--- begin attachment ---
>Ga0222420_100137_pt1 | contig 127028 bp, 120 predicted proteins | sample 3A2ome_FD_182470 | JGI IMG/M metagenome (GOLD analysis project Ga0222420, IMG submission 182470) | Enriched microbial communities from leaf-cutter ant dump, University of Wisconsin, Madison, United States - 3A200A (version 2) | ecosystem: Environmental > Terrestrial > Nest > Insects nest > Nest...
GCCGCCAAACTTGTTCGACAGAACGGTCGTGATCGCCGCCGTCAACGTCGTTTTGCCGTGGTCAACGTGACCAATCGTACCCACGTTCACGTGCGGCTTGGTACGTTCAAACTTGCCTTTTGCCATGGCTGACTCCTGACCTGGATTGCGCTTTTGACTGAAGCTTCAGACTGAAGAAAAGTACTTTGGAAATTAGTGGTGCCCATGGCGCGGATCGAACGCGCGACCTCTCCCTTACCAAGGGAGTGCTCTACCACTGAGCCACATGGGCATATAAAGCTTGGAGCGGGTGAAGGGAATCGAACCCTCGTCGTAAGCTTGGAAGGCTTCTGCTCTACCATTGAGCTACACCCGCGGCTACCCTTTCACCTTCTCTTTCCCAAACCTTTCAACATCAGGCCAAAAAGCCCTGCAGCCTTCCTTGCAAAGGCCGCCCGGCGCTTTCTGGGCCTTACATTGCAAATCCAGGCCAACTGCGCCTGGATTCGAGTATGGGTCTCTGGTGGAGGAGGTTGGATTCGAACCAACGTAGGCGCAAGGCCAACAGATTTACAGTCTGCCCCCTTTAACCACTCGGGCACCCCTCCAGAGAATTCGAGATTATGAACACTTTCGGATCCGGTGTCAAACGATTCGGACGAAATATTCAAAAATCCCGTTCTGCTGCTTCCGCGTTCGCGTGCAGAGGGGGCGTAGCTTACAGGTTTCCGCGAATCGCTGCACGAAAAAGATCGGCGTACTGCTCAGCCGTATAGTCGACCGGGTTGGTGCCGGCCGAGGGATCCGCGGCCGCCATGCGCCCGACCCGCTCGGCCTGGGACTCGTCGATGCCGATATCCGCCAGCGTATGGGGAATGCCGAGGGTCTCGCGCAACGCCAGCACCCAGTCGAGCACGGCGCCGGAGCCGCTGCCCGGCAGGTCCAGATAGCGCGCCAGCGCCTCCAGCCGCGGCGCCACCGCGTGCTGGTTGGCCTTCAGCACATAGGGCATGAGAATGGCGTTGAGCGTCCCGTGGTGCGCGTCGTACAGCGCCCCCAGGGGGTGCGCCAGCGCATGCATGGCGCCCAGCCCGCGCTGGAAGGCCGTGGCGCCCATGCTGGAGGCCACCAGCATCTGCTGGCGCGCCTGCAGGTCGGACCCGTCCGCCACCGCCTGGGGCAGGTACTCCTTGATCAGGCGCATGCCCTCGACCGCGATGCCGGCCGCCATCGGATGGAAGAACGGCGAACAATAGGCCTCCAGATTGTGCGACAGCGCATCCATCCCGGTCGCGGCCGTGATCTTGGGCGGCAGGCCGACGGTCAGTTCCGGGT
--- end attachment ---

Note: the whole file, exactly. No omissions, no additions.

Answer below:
>Ga0222420_100137_pt1 | contig 127028 bp, 120 predicted proteins | sample 3A2ome_FD_182470 | JGI IMG/M metagenome (GOLD analysis project Ga0222420, IMG submission 182470) | Enriched microbial communities from leaf-cutter ant dump, University of Wisconsin, Madison, United States - 3A200A (version 2) | ecosystem: Environmental > Terrestrial > Nest > Insects nest > Nest...
GCCGCCAAACTTGTTCGACAGAACGGTCGTGATCGCCGCCGTCAACGTCGTTTTGCCGTGGTCAACGTGACCAATCGTACCCACGTTCACGTGCGGCTTGGTACGTTCAAACTTGCCTTTTGCCATGGCTGACTCCTGACCTGGATTGCGCTTTTGACTGAAGCTTCAGACTGAAGAAAAGTACTTTGGAAATTAGTGGTGCCCATGGCGCGGATCGAACGCGCGACCTCTCCCTTACCAAGGGAGTGCTCTACCACTGAGCCACATGGGCATATAAAGCTTGGAGCGGGTGAAGGGAATCGAACCCTCGTCGTAAGCTTGGAAGGCTTCTGCTCTACCATTGAGCTACACCCGCGGCTACCCTTTCACCTTCTCTTTCCCAAACCTTTCAACATCAGGCCAAAAAGCCCTGCAGCCTTCCTTGCAAAGGCCGCCCGGCGCTTTCTGGGCCTTACATTGCAAATCCAGGCCAACTGCGCCTGGATTCGAGTATGGGTCTCTGGTGGAGGAGGTTGGATTCGAACCAACGTAGGCGCAAGGCCAACAGATTTACAGTCTGCCCCCTTTAACCACTCGGGCACCCCTCCAGAGAATTCGAGATTATGAACACTTTCGGATCCGGTGTCAAACGATTCGGACGAAATATTCAAAAATCCCGTTCTGCTGCTTCCGCGTTCGCGTGCAGAGGGGGCGTAGCTTACAGGTTTCCGCGAATCGCTGCACGAAAAAGATCGGCGTACTGCTCAGCCGTATAGTCGACCGGGTTGGTGCCGGCCGAGGGATCCGCGGCCGCCATGCGCCCGACCCGCTCGGCCTGGGACTCGTCGATGCCGATATCCGCCAGCGTATGGGGAATGCCGAGGGTCTCGCGCAACGCCAGCACCCAGTCGAGCACGGCGCCGGAGCCGCTGCCCGGCAGGTCCAGATAGCGCGCCAGCGCCTCCAGCCGCGGCGCCACCGCGTGCTGGTTGGCCTTCAGCACATAGGGCATGAGAATGGCGTTGAGCGTCCCGTGGTGCGCGTCGTACAGCGCCCCCAGGGGGTGCGCCAGCGCATGCATGGCGCCCAGCCCGCGCTGGAAGGCCGTGGCGCCCATGCTGGAGGCCACCAGCATCTGCTGGCGCGCCTGCAGGTCGGACCCGTCCGCCACCGCCTGGGGCAGGTACTCCTTGATCAGGCGCATGCCCTCGACCGCGATGCCGGCCGCCATCGGATGGAAGAACGGCGAACAATAGGCCTCCAGATTGTGCGACAGCGCATCCATCCCGGTCGCGGCCGTGATCTTGGGCGGCAGGCCGACGGTCAGTTCCGGGT